1 of 26 portraits on display in Room 21 at the National Portrait Gallery
replica by Sir George Hayter
oil on canvas, 1863, based on a work of 1838
112 1/2 in. x 70 1/2 in. (2858 mm x 1790 mm)
Given by Queen Victoria, 1900
Click on the links below to find out more:
Sitterback to top
- Queen Victoria (1819-1901), Reigned 1837-1901. Sitter associated with 528 portraits, Artist associated with 5 portraits.
Artistback to top
- Sir George Hayter (1792-1871), Portrait and history painter; son of Charles Hayter. Artist associated with 198 portraits, Sitter associated with 16 portraits.
This portraitback to top
Queen Victoria came to the throne at the age of eighteen on the death of her uncle, William IV, in 1837 and was crowned queen on 28 June 1838. She wrote in her journal on the day of her coronation: 'I really cannot say how proud I feel to be the Queen of such a Nation', and some of this idealism is conveyed in Sir George Hayter's coronation portrait. Victoria described a small version of this portrait, which Hayter painted for her private apartments, as 'excessively like and beautifully painted'. This version was given to the National Portrait Gallery by Queen Victoria in 1900 and is an autograph replica of an original of 1838.
Linked publicationsback to top
- I-Spy National Portrait Gallery, 2010, p. 36
- Victorian Portraits Resource Pack, p. 8
- Bayly, Christopher, The Raj: India and the British 1600-1947, 1990 (accompanying the exhibition at the National Portrait Gallery from 19 October 1990 - 17 March 1991), p. 331
- Cooper, John, A Guide to the National Portrait Gallery, 2009, p. 37
- Cooper, John, Visitor's Guide, 2000, p. 70
- Funnell, Peter, Victorian Portraits in the National Portrait Gallery Collection, 1996, p. 8
- Funnell, Peter (introduction); Marsh, Jan, A Guide to Victorian and Edwardian Portraits, 2011, p. 50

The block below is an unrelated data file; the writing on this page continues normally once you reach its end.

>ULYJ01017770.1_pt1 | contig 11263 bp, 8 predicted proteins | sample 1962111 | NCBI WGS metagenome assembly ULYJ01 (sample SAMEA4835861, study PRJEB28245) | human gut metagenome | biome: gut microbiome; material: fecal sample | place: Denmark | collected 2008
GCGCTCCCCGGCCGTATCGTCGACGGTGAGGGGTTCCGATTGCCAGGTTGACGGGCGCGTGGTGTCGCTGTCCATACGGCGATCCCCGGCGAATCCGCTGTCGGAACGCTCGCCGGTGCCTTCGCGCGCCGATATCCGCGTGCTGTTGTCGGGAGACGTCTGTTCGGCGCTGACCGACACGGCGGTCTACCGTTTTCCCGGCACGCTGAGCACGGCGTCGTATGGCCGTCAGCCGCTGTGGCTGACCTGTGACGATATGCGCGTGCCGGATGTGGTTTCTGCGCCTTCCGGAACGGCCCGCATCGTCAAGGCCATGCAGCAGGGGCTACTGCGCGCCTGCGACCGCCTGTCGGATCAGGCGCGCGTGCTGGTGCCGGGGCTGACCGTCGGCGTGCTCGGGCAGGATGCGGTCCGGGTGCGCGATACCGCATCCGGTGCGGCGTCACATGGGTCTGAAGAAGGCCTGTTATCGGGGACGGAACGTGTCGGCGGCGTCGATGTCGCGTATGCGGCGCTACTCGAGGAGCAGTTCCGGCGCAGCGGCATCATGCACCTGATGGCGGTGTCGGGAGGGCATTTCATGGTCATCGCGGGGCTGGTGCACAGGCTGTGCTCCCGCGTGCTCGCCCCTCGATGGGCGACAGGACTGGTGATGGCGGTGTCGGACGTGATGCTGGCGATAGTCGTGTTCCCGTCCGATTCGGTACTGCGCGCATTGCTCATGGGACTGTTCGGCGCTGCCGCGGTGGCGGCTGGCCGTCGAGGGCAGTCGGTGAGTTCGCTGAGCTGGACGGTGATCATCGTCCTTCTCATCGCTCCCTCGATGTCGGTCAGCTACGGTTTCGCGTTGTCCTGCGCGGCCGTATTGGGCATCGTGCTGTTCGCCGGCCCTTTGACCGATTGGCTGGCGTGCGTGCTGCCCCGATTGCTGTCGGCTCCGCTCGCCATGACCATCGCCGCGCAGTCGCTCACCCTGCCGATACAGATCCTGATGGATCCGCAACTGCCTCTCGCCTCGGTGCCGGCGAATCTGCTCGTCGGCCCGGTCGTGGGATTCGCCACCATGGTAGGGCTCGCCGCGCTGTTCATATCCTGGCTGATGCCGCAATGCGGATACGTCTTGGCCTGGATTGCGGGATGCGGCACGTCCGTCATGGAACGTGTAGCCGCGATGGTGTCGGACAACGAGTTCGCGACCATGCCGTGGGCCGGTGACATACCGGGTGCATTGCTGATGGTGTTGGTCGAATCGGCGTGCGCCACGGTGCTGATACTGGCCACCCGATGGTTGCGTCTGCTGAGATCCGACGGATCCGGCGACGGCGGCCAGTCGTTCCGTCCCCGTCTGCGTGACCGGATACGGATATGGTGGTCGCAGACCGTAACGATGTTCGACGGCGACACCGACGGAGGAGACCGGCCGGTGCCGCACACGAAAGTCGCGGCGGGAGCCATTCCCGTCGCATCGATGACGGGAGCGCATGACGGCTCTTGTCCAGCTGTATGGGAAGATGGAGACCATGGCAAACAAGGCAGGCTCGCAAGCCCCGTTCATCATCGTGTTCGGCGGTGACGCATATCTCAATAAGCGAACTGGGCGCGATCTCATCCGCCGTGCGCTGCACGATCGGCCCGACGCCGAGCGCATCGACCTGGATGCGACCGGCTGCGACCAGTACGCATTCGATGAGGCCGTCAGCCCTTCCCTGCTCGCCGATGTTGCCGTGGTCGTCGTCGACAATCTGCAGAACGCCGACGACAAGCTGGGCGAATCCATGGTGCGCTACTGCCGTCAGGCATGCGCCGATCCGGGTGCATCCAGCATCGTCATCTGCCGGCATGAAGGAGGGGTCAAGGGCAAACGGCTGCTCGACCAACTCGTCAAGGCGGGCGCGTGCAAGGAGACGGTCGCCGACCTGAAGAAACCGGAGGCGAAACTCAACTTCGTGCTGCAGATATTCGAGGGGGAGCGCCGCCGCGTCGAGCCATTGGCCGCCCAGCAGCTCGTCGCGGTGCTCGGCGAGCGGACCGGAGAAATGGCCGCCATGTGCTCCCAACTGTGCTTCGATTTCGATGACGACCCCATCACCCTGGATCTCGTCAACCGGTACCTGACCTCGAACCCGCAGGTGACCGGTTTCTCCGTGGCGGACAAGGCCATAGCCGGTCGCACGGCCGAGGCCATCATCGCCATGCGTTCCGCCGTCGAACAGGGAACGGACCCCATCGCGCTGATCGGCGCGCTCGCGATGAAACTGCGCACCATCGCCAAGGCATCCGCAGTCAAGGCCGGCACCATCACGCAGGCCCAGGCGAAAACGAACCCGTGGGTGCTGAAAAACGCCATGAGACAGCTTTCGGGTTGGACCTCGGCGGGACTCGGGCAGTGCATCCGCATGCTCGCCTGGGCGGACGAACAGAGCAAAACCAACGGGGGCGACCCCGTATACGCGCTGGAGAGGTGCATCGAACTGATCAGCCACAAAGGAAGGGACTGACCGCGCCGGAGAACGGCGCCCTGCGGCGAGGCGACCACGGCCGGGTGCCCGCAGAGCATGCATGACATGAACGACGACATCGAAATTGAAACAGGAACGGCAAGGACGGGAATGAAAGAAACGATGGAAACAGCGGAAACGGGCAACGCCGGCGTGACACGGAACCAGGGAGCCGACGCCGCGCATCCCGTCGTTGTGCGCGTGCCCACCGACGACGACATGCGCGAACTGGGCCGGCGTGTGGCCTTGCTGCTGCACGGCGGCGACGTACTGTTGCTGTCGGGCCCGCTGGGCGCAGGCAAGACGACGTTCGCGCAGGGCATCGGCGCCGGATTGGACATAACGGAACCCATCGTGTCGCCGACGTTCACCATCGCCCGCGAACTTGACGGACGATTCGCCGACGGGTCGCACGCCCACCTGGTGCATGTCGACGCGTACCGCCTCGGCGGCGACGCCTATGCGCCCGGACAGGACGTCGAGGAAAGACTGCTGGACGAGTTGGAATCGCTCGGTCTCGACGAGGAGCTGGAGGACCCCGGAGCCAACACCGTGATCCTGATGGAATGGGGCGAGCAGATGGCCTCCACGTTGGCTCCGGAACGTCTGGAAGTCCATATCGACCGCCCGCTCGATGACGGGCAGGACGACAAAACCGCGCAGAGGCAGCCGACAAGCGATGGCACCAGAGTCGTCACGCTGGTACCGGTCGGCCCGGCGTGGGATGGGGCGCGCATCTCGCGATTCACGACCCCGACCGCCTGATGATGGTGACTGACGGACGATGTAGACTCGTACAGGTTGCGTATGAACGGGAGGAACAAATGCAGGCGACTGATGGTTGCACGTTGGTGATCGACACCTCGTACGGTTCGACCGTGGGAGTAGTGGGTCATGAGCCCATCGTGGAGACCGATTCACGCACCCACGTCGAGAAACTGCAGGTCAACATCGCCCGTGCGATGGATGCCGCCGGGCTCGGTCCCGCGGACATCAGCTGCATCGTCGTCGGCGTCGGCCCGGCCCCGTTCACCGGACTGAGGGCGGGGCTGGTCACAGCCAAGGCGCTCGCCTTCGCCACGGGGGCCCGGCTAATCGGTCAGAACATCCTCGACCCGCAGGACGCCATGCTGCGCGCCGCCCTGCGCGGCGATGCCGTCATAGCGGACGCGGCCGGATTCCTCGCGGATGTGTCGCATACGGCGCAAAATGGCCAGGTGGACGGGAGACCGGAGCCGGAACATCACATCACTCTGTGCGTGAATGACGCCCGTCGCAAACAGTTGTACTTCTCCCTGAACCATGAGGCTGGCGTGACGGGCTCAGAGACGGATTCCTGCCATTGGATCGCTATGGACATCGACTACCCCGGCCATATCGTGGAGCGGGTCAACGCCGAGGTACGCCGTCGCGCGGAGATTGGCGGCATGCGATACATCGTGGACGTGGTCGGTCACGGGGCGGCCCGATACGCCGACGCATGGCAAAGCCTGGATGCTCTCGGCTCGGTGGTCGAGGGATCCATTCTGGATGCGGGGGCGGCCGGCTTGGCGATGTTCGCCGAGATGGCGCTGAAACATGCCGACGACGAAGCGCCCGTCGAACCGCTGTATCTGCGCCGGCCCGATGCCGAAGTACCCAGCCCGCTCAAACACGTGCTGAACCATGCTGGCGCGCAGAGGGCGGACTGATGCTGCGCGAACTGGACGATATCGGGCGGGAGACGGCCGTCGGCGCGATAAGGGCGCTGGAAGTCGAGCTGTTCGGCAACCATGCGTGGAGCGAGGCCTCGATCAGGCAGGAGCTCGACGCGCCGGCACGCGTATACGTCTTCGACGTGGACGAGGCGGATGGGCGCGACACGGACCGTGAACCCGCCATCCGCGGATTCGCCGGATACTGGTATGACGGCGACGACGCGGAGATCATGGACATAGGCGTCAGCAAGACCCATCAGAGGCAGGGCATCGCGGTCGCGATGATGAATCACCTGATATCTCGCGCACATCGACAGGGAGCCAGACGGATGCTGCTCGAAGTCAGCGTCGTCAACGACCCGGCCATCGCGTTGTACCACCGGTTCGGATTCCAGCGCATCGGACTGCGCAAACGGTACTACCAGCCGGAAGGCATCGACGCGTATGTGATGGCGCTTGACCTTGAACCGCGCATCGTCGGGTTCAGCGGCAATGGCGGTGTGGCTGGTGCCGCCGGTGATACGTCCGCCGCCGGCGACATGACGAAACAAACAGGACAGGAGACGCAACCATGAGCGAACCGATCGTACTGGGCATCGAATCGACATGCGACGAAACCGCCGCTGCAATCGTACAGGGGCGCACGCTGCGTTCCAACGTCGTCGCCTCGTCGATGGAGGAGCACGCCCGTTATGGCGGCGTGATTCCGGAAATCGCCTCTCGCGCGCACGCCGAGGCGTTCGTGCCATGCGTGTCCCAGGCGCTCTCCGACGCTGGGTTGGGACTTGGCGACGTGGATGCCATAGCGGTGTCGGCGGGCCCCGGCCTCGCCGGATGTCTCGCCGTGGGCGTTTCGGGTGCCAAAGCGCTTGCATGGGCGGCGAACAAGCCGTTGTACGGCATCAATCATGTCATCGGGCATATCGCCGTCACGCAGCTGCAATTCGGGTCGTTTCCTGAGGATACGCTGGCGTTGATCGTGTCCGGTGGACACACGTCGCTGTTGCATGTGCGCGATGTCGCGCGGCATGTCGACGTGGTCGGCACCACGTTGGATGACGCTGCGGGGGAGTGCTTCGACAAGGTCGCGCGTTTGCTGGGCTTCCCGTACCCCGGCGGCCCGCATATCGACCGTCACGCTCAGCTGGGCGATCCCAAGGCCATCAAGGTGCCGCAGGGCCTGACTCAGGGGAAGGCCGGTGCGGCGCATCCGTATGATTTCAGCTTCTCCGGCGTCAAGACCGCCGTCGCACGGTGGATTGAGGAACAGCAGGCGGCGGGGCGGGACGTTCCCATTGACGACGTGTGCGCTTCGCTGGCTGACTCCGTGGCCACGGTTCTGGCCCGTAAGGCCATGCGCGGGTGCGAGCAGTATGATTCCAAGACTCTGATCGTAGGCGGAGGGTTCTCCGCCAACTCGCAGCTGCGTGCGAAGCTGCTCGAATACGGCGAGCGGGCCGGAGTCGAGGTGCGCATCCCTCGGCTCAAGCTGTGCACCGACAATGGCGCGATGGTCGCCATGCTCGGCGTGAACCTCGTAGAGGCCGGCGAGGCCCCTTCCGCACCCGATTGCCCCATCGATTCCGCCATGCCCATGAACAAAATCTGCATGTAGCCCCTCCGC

- Hart-Davis, Adam, Chain Reactions, 2000, p. 90
- Ormond, Richard, Early Victorian Portraits, 1973, p. 474
- Saywell, David; Simon, Jacob, Complete Illustrated Catalogue, 2004, p. 633
Subjects & Themesback to top
Events of 1838back to top
Current affairsThe Anti-Corn Law league is established in Manchester, led by Richard Cobden and John Bright, aiming to create a fully free-trade economy.
The People's Charter is published, demanding many constitutional amendments that would become central to future democratic reform, including universal male suffrage and secret ballots. Despite having one million signatures (and 5 million by 1848), the petition was rejected.
Slavery is completely abolished.
Art and scienceTurner's The Fighting Temeraire is exhibited at the Royal Academy. The Temeraire, which had broken the line at the Battle of Trafalgar, was a reflection on the rapid changes of the industrial age. This was demonstrated this year when Isambard Brunel's Great Western crosses the Atlantic, in just fifteen days - a ship under sail could take a month.
The London-Birmingham railway is also completed, the line engineered by Robert Stephenson.
InternationalThe first stage in the formation of independent Boer republics in South Africa, as the Republic of Natal is formed in South Africa, following the Boers defeat of the Matabele of Mzilikasi. This comes two years after the Dutch-speaking inhabitants of the British-ruled colony of South Africa set out on the Great Trek, in search of their own independent state.
The Central American Federation, an experimental republic formed of several Latin states splits.
See this portrait
On display in Room 21 at the National Portrait Gallery